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Ronald Bailey
Ronald Bailey is the award-winning science correspondent forReason magazine and Reason.com, where he writes a weekly science and technology column.

Bailey is the author of the book Liberation Biology: The Moral and Scientific Case for the Biotech Revolution (Prometheus, 2005), and his work was featured in The Best American Science and Nature Writing 2004. In 2006, Bailey was shortlisted by the editors of Nature Biotechnology as one of the personalities who have made the"most significant contributions" to biotechnology in the last 10 years.

From 1987 to 1990, Bailey was a staff writer for Forbesmagazine, covering economic, scientific and business topics. His articles and reviews have appeared in The New York Times, The Wall Street Journal, The Washington Post,Commentary, The Public Interest, Smithsonian,TechCentralStation, National Review, Reader's Digest and many other publications.

Prior to joining Reason in 1997, Bailey produced several weekly national public television series includingThink Tank and TechnoPolitics, as well as several documentaries for PBS television and ABC News. In 1993, he was the Warren T. Brookes Fellow in Environmental Journalism at the Competitive Enterprise Institute.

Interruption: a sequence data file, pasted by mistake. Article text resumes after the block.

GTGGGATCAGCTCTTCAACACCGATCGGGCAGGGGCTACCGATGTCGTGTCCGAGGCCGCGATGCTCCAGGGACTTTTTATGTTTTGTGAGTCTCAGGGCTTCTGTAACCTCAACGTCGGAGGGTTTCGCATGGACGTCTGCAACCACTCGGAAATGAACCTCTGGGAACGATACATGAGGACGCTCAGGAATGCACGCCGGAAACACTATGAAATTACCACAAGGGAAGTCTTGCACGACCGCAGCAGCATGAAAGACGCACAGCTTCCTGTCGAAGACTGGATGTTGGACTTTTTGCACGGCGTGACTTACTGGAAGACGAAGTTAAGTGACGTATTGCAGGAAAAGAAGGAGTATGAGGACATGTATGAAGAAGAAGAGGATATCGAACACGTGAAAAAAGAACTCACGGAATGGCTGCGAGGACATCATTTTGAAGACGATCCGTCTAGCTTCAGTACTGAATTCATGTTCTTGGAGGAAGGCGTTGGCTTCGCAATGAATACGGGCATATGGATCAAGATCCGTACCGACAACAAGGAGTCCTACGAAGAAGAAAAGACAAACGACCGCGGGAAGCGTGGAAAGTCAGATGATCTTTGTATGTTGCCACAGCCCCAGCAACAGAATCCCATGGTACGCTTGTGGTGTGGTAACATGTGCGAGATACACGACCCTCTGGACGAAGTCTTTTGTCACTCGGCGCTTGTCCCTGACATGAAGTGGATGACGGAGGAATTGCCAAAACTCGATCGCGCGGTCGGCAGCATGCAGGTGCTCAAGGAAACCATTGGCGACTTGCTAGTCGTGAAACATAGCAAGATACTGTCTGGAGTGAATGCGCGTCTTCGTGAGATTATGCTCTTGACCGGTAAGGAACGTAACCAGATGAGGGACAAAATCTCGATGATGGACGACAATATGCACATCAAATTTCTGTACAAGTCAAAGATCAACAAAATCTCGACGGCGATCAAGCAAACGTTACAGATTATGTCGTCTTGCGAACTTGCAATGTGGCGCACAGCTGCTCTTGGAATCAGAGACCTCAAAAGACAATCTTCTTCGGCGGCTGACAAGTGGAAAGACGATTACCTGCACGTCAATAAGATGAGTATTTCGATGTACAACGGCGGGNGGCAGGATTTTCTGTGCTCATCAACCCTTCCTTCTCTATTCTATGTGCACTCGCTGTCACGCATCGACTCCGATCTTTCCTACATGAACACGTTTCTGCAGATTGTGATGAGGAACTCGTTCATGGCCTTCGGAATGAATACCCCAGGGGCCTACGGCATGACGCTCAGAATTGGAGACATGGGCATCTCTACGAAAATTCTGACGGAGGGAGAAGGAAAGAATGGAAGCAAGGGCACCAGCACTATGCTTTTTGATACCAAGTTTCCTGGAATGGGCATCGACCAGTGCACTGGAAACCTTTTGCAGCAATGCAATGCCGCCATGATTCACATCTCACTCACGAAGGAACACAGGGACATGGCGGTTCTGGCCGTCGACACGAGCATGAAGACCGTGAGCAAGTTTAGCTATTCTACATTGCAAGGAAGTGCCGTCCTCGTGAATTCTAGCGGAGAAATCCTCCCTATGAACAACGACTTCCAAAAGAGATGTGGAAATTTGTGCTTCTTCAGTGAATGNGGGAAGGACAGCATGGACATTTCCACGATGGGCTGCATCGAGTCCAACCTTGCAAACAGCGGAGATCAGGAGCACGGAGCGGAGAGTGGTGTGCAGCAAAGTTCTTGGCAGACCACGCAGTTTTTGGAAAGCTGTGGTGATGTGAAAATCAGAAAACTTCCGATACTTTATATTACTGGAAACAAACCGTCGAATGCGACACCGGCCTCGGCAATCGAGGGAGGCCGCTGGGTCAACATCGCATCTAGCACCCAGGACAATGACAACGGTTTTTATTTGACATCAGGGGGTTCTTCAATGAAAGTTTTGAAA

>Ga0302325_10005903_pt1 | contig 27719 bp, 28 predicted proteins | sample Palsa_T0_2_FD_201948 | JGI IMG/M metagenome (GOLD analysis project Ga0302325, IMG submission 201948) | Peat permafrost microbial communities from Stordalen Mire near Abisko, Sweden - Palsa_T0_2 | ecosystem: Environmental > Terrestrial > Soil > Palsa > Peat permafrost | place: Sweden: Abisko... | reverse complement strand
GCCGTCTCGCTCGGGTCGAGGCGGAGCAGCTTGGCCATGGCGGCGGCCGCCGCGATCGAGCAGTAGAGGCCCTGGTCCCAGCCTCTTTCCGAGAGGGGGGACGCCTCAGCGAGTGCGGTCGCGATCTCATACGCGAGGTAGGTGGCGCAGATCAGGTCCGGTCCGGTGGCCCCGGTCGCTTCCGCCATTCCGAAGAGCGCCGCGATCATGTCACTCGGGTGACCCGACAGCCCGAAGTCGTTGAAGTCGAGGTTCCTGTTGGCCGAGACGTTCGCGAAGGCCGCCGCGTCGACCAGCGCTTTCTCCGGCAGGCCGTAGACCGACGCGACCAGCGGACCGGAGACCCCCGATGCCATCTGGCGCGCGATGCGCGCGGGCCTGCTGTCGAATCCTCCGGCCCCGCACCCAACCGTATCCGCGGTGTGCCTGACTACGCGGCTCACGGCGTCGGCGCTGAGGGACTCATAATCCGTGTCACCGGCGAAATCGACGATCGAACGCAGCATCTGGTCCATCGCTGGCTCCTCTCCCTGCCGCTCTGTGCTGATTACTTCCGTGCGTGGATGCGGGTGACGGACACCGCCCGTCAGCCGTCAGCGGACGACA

Bailey won a 2004 Southern California Journalism Award for best magazine feature for his story, "The Battle For Your Brain," which delved into the ethical and political conflicts over new brain enhancement technologies. In 2005, Bailey won a first place Southern California Journalism Award for best online commentary for his series on creationism, "Creation Summer Camp."

Bailey is the editor of several books, including Global Warming and Other Eco-Myths: How the Environmental Movement Uses False Science to Scare Us to Death (Prima Publishing, 2002), Earth Report 2000: Revisiting The True State of The Planet (McGraw Hill, 1999), and The True State of the Planet (The Free Press, 1995). He is the author of ECOSCAM: The False Prophets of Ecological Apocalypse (St. Martins Press, 1993).

Bailey has appeared on numerous television and radio programs, including the NBC Nightly News, PBS'Newshour, several National Public Radio programs, and various C-SPAN programs. He has lectured at Harvard University, Yale University, Morehouse University, the Massachusetts Institute of Technology, Rutgers University, the University of Virginia, and many other places.

In 2004, Bailey testified before a congressional committee on "The Impact of Science on Public Policy." He is a member of the Society of Environmental Journalists and the American Society for Bioethics and Humanities.

Bailey lives in Washington, D.C., and Charlottesville, Virginia, with his wife Pamela.

Nick Gillespie
Nick Gillespie is editor in chief of Reason.tv and Reason.com, the online platforms of Reason, the libertarian magazine of "Free Minds and Free Markets. The two sites draw over 4 million visits per month and have been named among the nation's best political sites by Playboy, Washingtonian,National Journal, and others. Gillespie is co-author, with his Reason colleague Matt Welch, of The Declaration of Independents: How Libertarian Politics Can Fix What's Wrong With America, to be published June 28, 2011 by Public Affairs.